Biological imaging applications of FNP nanoparticles

Figure 5.Biological imaging applications of FNP nanoparticles. (A) Multiplex imaging using photoacoustic tomography of a mouse model shows nanoparticle accumulation in the skin (green). Oxygenated and deoxygenated blood can also be visualized (red and blue, respectively). (B) Fluorescence of dye-encapsulated nanoparticles. Biodegradable microparticles containing these nanoparticles were injected into mice. Smaller particles accumulated in the liver while larger particles tracked to the lungs. (C) MRI imaging of liver metastases in a mouse tumor model using iron oxide-based nanocrystals (IONC) encapsulated nanoparticles. Yellow lines point to the locations of liver metastases before and after injection of IONC nanoparticles. Nanoparticles persist in healthy tissues (appearing black) — generating contrast that allows better visualization of metastasis. (D) SPECT imaging of 111In labeled nanoparticles shows biodistribution and clearance profile over time.

The use of radiotracer-based PET or SPECT imaging can further increase sensitivity and imaging resolution.15 Synthesis of nanoparticles with the ability to “load” these tracers in a fast and efficient manner is required. One approach is to conjugate a chelating molecule onto the hydrophilic end of the stabilizer. Radiotracers can then be captured into these chelators to form SPECT/PET-active nanoparticles. In a SPECT study, DPTA (diethylenetriaminepentaacetic acid) conjugated PS-b-PEG was used to chelate 111In. These nanoparticles were then used in a pharmacokinetic study to quantify the clearance mechanism and rate of clearance of nanoparticles (Figure 5D). More recently, Lu et al. demonstrated a method for radiolabeling of PEG-coated nanoparticles with 64-Cu for use in PET that has advantages over surface conjugation. Encapsulation of a phthalocyaninebased metal chelator occurs first, where the very hydrophobic phthalocyanine is in the core of the nanoparticle. At a later time the nanoparticles are “PET activated”—the PET active Cu-64 is loaded into the core through a fast and straightforward incubation step.16 This core-radiolabeling minimizes potential off-target effects from having chelators exposed on the nanoparticle surface.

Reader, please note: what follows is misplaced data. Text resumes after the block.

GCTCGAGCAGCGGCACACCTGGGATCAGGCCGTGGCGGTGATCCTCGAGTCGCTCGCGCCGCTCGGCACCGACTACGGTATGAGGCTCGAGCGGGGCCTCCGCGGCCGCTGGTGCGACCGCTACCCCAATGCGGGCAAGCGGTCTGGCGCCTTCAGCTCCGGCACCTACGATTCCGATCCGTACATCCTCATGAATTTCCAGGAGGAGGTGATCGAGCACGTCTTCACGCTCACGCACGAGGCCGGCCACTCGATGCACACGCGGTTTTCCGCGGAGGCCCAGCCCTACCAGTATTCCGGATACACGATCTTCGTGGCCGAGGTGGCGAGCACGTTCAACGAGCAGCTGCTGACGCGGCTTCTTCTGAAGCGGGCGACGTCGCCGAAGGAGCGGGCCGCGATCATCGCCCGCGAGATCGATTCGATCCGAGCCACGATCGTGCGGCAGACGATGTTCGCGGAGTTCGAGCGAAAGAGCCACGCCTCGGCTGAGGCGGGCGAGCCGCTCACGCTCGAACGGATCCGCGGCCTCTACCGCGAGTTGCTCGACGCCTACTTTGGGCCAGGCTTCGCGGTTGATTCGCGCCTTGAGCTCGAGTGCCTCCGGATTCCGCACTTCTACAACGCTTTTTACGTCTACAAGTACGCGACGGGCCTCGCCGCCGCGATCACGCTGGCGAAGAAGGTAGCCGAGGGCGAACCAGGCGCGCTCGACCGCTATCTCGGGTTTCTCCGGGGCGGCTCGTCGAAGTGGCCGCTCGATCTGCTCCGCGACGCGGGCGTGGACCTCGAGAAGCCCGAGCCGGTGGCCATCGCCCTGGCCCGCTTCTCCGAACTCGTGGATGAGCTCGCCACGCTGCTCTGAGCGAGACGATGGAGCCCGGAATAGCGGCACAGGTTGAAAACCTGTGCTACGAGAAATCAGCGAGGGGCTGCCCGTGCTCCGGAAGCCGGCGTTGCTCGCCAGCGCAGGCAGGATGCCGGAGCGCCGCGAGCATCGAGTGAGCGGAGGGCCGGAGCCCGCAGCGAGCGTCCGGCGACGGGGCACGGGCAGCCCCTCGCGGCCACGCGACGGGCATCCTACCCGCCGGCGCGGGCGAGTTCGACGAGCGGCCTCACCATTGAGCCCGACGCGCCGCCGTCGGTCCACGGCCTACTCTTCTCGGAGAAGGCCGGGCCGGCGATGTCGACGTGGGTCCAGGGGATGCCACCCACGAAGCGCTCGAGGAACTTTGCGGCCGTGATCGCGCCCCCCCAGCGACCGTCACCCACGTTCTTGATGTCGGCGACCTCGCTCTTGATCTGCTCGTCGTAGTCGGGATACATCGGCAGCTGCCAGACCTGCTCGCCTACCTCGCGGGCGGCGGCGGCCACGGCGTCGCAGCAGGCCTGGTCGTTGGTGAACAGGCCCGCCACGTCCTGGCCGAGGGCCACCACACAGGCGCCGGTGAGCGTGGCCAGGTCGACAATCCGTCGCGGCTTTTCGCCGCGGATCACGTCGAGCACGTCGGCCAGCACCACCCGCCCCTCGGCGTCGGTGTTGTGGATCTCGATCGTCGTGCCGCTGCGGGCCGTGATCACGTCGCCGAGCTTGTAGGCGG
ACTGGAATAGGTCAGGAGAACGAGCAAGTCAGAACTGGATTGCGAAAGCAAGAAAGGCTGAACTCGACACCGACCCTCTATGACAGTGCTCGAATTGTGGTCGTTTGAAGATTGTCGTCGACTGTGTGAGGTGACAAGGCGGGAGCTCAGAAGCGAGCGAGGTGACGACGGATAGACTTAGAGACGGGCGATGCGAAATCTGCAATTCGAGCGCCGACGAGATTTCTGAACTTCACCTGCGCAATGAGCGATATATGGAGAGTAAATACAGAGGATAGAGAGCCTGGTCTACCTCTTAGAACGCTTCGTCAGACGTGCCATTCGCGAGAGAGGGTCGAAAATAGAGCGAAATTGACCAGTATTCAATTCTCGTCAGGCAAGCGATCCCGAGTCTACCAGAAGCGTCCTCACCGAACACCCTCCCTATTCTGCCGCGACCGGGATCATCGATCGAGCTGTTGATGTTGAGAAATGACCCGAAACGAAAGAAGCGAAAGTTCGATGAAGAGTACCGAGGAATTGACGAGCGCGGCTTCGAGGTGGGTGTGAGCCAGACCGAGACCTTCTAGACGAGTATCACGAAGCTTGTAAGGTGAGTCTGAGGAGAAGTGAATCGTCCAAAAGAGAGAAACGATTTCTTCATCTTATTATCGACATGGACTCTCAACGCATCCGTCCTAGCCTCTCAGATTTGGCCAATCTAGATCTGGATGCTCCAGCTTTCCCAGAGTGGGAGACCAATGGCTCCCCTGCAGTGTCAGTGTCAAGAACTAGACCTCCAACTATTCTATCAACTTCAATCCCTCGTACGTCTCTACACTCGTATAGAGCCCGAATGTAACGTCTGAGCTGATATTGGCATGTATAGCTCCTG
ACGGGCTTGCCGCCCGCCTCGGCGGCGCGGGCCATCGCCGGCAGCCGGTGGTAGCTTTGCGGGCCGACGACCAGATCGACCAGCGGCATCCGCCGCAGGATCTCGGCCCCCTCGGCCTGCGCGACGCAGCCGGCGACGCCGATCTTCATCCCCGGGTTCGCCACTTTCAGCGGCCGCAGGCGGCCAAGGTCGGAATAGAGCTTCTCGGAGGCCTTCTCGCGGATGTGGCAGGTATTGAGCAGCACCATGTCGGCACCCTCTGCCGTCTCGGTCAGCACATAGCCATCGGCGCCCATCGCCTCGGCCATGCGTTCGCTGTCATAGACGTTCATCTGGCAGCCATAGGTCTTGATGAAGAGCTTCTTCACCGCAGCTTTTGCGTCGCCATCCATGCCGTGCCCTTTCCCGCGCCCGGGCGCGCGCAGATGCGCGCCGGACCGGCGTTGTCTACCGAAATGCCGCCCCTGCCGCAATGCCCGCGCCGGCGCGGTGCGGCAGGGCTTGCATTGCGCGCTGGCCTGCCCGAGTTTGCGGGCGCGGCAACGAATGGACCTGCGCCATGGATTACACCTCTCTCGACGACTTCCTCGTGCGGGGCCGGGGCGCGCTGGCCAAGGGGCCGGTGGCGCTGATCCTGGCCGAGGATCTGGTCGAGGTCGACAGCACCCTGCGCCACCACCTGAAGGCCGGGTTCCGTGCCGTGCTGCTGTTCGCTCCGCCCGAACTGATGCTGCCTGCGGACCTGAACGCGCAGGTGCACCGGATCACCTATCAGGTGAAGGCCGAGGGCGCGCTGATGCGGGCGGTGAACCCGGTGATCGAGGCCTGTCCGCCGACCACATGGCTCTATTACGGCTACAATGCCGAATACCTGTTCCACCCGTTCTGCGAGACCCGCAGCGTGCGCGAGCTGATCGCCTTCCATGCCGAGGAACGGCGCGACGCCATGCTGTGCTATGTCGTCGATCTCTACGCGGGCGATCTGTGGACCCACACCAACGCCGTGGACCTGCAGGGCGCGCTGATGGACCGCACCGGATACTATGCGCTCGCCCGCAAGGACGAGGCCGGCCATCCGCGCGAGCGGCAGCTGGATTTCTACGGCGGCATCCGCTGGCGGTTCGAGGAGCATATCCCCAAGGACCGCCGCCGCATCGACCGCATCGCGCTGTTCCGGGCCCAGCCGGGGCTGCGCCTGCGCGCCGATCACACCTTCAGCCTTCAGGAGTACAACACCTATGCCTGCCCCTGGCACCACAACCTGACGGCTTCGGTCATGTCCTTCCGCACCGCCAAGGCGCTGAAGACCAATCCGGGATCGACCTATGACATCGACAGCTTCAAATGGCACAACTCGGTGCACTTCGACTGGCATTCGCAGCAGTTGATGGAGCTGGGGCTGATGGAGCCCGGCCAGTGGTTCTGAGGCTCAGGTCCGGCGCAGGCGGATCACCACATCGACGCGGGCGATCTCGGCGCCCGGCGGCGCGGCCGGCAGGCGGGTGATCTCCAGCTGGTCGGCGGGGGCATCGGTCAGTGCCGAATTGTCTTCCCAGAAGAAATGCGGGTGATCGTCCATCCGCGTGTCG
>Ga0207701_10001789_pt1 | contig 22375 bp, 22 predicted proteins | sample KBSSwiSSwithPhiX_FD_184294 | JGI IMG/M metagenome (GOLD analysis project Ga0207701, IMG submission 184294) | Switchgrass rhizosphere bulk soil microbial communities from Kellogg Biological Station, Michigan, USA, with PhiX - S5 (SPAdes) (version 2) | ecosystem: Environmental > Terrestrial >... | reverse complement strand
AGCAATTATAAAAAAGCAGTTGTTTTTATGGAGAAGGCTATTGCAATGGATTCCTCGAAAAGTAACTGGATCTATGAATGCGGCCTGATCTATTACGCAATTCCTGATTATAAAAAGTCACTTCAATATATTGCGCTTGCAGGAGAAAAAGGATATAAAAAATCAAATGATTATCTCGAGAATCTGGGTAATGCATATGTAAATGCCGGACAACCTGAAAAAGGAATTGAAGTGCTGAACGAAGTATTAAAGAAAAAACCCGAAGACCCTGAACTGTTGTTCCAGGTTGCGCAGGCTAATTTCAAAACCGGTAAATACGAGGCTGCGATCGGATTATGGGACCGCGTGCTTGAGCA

Applications in Targeting to Specific Cell Types

Improved targeting of nanoparticles to desired organs or cell types can both increase the effectiveness of therapeutics and the sensitivity of diagnostic imaging. This is achieved by attaching targeting ligands to the outside of nanocarriers. These targeting ligands include antibodies, peptides, sugars, and small molecules that specifically bind to a receptor on the targeted cell. In one example, mannoside-conjugated nanoparticles were able to specifically bind to the mannose receptor of J774E macrophages (Figure 6A).17 This form of specific binding to antigen-presenting cells could expand the possibilities of nanoparticle-based vaccines. In the oncology field, FNP has been used to formulate folic acid targeted nanoparticles enabling localization to KB tumor cells (Figure 6B). In collaboration with Janssen Pharmaceutics, Elias et al. showed that scaffold proteins based on a consensus human fibronectin domain, termed Centryrins, can also be used for nanoparticle targeted therapeutics. EGFR-targeting centryrins were functionalized onto PS-b-PEG nanoparticles and successfully localized to HER2 breast cancer cells (Figure 6C).

Whereas most studies formulated the nanoparticles first, then modified the nanoparticle surface, functionalization can also occur before nanoparticle formation by directly reacting the targeting ligand onto the stabilizing polymer. Modifying the polymer prior to FNP allows for precise quantification of the percentage of functionalization on the nanoparticle surface. Furthermore, tuning of the functionalized surfaces occurs by combining modified polymer with known portions of the unmodified polymer during FNP. In one example, the hormone LHRH was modified onto the end of a PS-b-PEG polymer and then used to formulate FNP nanoparticles with various degrees of functionalization.18 In vitro results showed strong nanoparticle uptake by MS578T breast cancer cells (Figure 6D).